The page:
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Lupinosis risk this season

  • Ranging from Geraldton to Albany and east into central grainbelt.
Harvested lupin seed sample containing orange-yellow coloured seed infected with Phomopsis.
Harvested lupin seed sample containing orange-yellow coloured seed infected with Phomopsis. Photo courtesy of: Anonymous grower.

This season DPIRD has been notified of several cases of lupinosis in sheep following grazing of Phomopsis infected lupin stubbles, fallen harvested seed and pod trash in paddocks. The severity of cases has varied, and locations have been widespread and ranged from Geraldton to Albany, and east into the central grainbelt.

Conducive conditions for Phomopsis were experienced during pod filling and maturation in the wet spring last year.

A spike in cases were investigated by DPIRD Field Veterinary Officers and private vets in Geraldton, Northam, Kondinin, and Albany following the March 2023 rain events, which also increased fungal development.

What is Phomopsis?

Phomopsis black fruiting bodies visible on a lupin stem.
Phomopsis black fruiting bodies visible on a lupin stem. Photo courtesy of: Geoff Thomas (DPIRD).

Phomopsis stem and pod blight is caused by the fungus Diaporthe toxica.

Phomopsis on an albus lupin pod that has caused seed infection.
Phomopsis on an albus lupin pod that has caused seed infection. Photo courtesy of: Ciara Beard (DPIRD).

Pod infection can appear as a dark lesion on the surface of the pod, affecting part or all of the pod. Pod lesions can lead to fungal growth inside the pod and seed infection, causing shrivelled or discoloured light to golden brown seeds. Cotyledons inside infected seeds can remain green rather than yellow.

Pod and seed infection are more likely when there is heavy rain during the period of seed and pod maturation. These circumstances were common last season.

Diaporthe toxica lesions are not usually visible on stems or branches of green plants, the fungus will infect green plants but remains latent as microscopic structures until senescence of the plant tissue. Rain and moisture on senescing or dry lupin stems allows the fungus to grow saprophytically producing characteristic black fruiting bodies on affected stubble.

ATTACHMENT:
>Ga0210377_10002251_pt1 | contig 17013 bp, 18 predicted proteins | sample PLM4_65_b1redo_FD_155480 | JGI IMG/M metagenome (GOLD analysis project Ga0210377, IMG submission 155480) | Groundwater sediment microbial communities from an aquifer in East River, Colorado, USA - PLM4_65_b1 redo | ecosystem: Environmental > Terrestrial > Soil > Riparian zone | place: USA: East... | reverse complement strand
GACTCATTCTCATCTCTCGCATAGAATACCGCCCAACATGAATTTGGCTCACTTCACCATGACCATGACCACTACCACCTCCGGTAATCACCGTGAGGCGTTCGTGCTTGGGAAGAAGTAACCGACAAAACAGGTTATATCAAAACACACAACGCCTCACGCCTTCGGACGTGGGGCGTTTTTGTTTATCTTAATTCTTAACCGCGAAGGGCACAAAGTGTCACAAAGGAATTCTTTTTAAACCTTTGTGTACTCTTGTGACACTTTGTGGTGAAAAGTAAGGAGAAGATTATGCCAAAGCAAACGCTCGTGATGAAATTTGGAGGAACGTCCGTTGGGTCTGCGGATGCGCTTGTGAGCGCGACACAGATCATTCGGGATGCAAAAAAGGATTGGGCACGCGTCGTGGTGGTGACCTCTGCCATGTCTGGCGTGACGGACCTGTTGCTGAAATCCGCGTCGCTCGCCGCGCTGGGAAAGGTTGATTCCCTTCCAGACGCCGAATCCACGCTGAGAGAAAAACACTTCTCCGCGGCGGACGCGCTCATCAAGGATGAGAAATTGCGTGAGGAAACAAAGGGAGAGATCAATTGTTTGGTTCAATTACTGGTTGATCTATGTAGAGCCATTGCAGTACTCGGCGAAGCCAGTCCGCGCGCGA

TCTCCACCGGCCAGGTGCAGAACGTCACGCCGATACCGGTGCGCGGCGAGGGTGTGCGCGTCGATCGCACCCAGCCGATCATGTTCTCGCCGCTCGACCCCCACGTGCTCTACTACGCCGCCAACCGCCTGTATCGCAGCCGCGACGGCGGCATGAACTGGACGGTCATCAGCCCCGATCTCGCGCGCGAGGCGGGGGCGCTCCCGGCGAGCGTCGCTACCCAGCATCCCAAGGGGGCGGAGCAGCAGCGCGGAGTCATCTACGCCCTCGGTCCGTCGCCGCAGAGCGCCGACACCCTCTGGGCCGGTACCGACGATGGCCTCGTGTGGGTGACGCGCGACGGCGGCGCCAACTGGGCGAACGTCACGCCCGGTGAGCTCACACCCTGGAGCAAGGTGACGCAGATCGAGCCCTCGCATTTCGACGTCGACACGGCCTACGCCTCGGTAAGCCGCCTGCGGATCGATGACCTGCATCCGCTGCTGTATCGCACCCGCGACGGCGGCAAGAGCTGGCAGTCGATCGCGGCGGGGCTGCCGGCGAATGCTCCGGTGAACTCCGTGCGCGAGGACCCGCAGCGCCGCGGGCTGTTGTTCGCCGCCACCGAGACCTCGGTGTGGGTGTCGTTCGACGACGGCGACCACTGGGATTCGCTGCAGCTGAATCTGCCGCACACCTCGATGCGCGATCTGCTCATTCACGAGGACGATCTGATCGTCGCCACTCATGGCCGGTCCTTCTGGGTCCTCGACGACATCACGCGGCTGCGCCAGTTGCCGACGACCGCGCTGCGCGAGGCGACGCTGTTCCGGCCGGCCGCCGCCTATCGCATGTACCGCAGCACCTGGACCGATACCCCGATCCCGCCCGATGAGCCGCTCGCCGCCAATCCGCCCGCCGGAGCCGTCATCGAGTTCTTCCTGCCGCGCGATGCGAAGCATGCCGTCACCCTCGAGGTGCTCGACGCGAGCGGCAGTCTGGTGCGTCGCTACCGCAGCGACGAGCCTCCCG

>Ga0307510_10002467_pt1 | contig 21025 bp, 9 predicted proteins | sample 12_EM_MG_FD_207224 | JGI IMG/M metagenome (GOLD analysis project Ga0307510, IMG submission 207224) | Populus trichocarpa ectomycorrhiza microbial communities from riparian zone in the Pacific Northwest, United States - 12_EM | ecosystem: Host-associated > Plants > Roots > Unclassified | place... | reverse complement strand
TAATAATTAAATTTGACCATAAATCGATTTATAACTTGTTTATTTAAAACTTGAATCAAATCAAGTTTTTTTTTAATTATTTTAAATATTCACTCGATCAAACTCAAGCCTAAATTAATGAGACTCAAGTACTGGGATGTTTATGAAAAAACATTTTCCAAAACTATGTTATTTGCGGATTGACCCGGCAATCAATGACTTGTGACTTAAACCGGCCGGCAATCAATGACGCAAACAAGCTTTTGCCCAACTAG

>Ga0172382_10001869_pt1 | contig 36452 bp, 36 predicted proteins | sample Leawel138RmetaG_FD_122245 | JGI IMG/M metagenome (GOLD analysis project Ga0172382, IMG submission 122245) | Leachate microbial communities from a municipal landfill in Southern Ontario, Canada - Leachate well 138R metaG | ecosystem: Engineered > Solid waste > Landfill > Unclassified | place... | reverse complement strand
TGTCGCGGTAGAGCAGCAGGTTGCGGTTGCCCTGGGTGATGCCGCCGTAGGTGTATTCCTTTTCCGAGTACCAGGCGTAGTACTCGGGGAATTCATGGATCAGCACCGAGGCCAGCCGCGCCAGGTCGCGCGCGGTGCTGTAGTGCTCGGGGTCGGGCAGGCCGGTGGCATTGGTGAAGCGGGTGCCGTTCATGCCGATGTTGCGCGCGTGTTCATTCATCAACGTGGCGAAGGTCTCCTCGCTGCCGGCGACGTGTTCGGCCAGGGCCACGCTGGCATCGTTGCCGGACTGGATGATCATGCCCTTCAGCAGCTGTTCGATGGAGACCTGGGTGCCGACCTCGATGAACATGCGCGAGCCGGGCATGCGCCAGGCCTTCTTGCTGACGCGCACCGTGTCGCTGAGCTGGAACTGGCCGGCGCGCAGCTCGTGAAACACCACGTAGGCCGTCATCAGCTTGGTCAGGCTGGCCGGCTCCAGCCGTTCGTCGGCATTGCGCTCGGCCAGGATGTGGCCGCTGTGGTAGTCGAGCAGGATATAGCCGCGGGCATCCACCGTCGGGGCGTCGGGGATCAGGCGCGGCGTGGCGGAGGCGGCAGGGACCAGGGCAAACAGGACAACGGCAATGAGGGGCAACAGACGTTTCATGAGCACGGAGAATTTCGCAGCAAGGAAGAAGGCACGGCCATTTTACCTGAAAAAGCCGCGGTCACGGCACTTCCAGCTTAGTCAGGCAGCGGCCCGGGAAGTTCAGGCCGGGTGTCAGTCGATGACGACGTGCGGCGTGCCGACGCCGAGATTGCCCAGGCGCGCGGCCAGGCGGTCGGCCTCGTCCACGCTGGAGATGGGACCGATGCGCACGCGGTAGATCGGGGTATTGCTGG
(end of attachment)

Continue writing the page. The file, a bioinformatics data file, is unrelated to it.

Adverse reactions caused by Phomopsis

Phomopsis stem and pod blight occasionally causes yield losses, however the major impact of infection is the production of a toxin by the fungus as it grows in mature lupin stems or in seed.

The toxin can cause sickness or death (lupinosis) in livestock if they graze on infected stubble or if feeding of infected seed is poorly managed. Infected seeds are usually discoloured, ranging from golden to dark purple-brown colour.

One of the risk factors for sheep poisoning from lupinosis is when sheep are grazed too long in stubble paddocks. Sheep should be removed from the paddock when seed levels on the ground drop below 50 kg/hectare (about 40 seeds per square metre).

As the liver is damaged by the Phomopsis toxin, affected animals may present with several clinical symptoms, including jaundice (yellowing) of mucous membranes, and neurological symptoms such as blindness, loss of normal behaviour, head pressing, or blundering into dams or fences. 

It is recommended that livestock producers report any abnormal behaviour or sickness to a DPIRD field veterinary officer, or your private veterinarian.

Further information

Guidelines for grazing stubbles or feeding of affected seed are available at the department’s Lupinosis in sheep page.

Further description of Phomopsis symptoms and management are available at the department’s Lupin foliar diseases: diagnosis and management and Diagnosing phomopsis stem and pod blight in narrow-leafed lupins pages.

For more information on lupin diseases contact Plant Pathologists Geoff Thomas, South Perth on +61 (0)8 9368 3262 or Ciara Beard, Geraldton on +61 (0)8 9956 8504.

For more lupinosis or livestock related information contact your local DPIRD field veterinary officer.

 

 

Article authors: Ciara Beard (DPIRD Geraldton) and Geoff Thomas (DPIRD South Perth).

Article input: Anna Erickson (DPIRD Narrogin) and Rod Thompson (DPIRD Northam).